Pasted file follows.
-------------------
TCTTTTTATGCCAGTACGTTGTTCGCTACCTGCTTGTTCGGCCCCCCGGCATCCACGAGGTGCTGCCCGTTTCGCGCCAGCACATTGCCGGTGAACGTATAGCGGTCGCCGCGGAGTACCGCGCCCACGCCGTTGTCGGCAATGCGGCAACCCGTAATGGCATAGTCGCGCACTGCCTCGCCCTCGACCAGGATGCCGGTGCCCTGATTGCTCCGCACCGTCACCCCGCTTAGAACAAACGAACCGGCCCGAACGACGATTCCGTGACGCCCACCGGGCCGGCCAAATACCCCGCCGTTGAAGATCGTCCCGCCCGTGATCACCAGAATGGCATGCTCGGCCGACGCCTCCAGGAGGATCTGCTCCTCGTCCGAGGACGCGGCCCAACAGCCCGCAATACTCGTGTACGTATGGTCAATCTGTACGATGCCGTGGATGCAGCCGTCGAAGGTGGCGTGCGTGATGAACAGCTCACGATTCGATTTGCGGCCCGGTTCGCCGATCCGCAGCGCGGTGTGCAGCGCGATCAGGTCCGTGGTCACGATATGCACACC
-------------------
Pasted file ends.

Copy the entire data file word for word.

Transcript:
TCTTTTTATGCCAGTACGTTGTTCGCTACCTGCTTGTTCGGCCCCCCGGCATCCACGAGGTGCTGCCCGTTTCGCGCCAGCACATTGCCGGTGAACGTATAGCGGTCGCCGCGGAGTACCGCGCCCACGCCGTTGTCGGCAATGCGGCAACCCGTAATGGCATAGTCGCGCACTGCCTCGCCCTCGACCAGGATGCCGGTGCCCTGATTGCTCCGCACCGTCACCCCGCTTAGAACAAACGAACCGGCCCGAACGACGATTCCGTGACGCCCACCGGGCCGGCCAAATACCCCGCCGTTGAAGATCGTCCCGCCCGTGATCACCAGAATGGCATGCTCGGCCGACGCCTCCAGGAGGATCTGCTCCTCGTCCGAGGACGCGGCCCAACAGCCCGCAATACTCGTGTACGTATGGTCAATCTGTACGATGCCGTGGATGCAGCCGTCGAAGGTGGCGTGCGTGATGAACAGCTCACGATTCGATTTGCGGCCCGGTTCGCCGATCCGCAGCGCGGTGTGCAGCGCGATCAGGTCCGTGGTCACGATATGCACACC